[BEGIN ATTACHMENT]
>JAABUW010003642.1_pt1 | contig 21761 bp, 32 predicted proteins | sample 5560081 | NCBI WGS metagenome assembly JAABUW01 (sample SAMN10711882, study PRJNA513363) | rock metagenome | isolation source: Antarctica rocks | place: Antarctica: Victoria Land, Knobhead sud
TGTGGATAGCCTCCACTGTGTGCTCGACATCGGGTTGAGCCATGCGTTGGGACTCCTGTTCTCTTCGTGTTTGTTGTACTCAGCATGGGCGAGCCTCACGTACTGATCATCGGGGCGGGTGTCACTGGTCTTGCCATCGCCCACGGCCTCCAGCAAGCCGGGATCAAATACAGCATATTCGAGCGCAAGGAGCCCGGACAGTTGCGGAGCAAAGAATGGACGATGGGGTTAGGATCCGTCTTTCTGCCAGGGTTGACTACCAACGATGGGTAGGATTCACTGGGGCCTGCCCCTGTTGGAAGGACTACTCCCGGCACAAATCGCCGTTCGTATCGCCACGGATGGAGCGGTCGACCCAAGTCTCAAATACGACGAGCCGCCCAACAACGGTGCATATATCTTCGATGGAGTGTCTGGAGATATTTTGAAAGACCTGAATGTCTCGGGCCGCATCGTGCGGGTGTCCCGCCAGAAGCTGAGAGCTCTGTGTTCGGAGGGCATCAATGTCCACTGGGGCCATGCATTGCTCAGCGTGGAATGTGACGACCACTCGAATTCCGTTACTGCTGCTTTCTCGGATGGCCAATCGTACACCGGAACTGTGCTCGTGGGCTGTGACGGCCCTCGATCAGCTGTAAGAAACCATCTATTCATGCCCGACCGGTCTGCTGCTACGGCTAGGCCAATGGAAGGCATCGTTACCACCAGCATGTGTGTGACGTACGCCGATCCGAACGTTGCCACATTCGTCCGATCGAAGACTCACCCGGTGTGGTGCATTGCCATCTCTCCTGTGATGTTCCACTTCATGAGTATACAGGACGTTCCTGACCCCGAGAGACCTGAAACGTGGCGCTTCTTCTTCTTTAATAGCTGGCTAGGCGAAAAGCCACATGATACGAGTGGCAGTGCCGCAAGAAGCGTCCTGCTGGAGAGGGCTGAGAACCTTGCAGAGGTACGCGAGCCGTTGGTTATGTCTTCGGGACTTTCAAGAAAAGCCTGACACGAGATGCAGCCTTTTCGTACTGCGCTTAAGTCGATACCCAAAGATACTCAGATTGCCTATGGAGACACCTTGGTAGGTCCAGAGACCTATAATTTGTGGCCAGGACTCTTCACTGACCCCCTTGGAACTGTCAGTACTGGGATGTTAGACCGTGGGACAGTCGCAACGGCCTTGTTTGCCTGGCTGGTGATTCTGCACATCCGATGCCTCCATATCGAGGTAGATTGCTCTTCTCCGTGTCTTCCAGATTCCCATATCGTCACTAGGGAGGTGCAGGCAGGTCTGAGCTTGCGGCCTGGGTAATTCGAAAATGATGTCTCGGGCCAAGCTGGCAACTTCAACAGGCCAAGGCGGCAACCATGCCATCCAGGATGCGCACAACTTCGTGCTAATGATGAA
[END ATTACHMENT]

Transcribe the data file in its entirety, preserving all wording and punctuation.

>JAABUW010003642.1_pt1 | contig 21761 bp, 32 predicted proteins | sample 5560081 | NCBI WGS metagenome assembly JAABUW01 (sample SAMN10711882, study PRJNA513363) | rock metagenome | isolation source: Antarctica rocks | place: Antarctica: Victoria Land, Knobhead sud
TGTGGATAGCCTCCACTGTGTGCTCGACATCGGGTTGAGCCATGCGTTGGGACTCCTGTTCTCTTCGTGTTTGTTGTACTCAGCATGGGCGAGCCTCACGTACTGATCATCGGGGCGGGTGTCACTGGTCTTGCCATCGCCCACGGCCTCCAGCAAGCCGGGATCAAATACAGCATATTCGAGCGCAAGGAGCCCGGACAGTTGCGGAGCAAAGAATGGACGATGGGGTTAGGATCCGTCTTTCTGCCAGGGTTGACTACCAACGATGGGTAGGATTCACTGGGGCCTGCCCCTGTTGGAAGGACTACTCCCGGCACAAATCGCCGTTCGTATCGCCACGGATGGAGCGGTCGACCCAAGTCTCAAATACGACGAGCCGCCCAACAACGGTGCATATATCTTCGATGGAGTGTCTGGAGATATTTTGAAAGACCTGAATGTCTCGGGCCGCATCGTGCGGGTGTCCCGCCAGAAGCTGAGAGCTCTGTGTTCGGAGGGCATCAATGTCCACTGGGGCCATGCATTGCTCAGCGTGGAATGTGACGACCACTCGAATTCCGTTACTGCTGCTTTCTCGGATGGCCAATCGTACACCGGAACTGTGCTCGTGGGCTGTGACGGCCCTCGATCAGCTGTAAGAAACCATCTATTCATGCCCGACCGGTCTGCTGCTACGGCTAGGCCAATGGAAGGCATCGTTACCACCAGCATGTGTGTGACGTACGCCGATCCGAACGTTGCCACATTCGTCCGATCGAAGACTCACCCGGTGTGGTGCATTGCCATCTCTCCTGTGATGTTCCACTTCATGAGTATACAGGACGTTCCTGACCCCGAGAGACCTGAAACGTGGCGCTTCTTCTTCTTTAATAGCTGGCTAGGCGAAAAGCCACATGATACGAGTGGCAGTGCCGCAAGAAGCGTCCTGCTGGAGAGGGCTGAGAACCTTGCAGAGGTACGCGAGCCGTTGGTTATGTCTTCGGGACTTTCAAGAAAAGCCTGACACGAGATGCAGCCTTTTCGTACTGCGCTTAAGTCGATACCCAAAGATACTCAGATTGCCTATGGAGACACCTTGGTAGGTCCAGAGACCTATAATTTGTGGCCAGGACTCTTCACTGACCCCCTTGGAACTGTCAGTACTGGGATGTTAGACCGTGGGACAGTCGCAACGGCCTTGTTTGCCTGGCTGGTGATTCTGCACATCCGATGCCTCCATATCGAGGTAGATTGCTCTTCTCCGTGTCTTCCAGATTCCCATATCGTCACTAGGGAGGTGCAGGCAGGTCTGAGCTTGCGGCCTGGGTAATTCGAAAATGATGTCTCGGGCCAAGCTGGCAACTTCAACAGGCCAAGGCGGCAACCATGCCATCCAGGATGCGCACAACTTCGTGCTAATGATGAA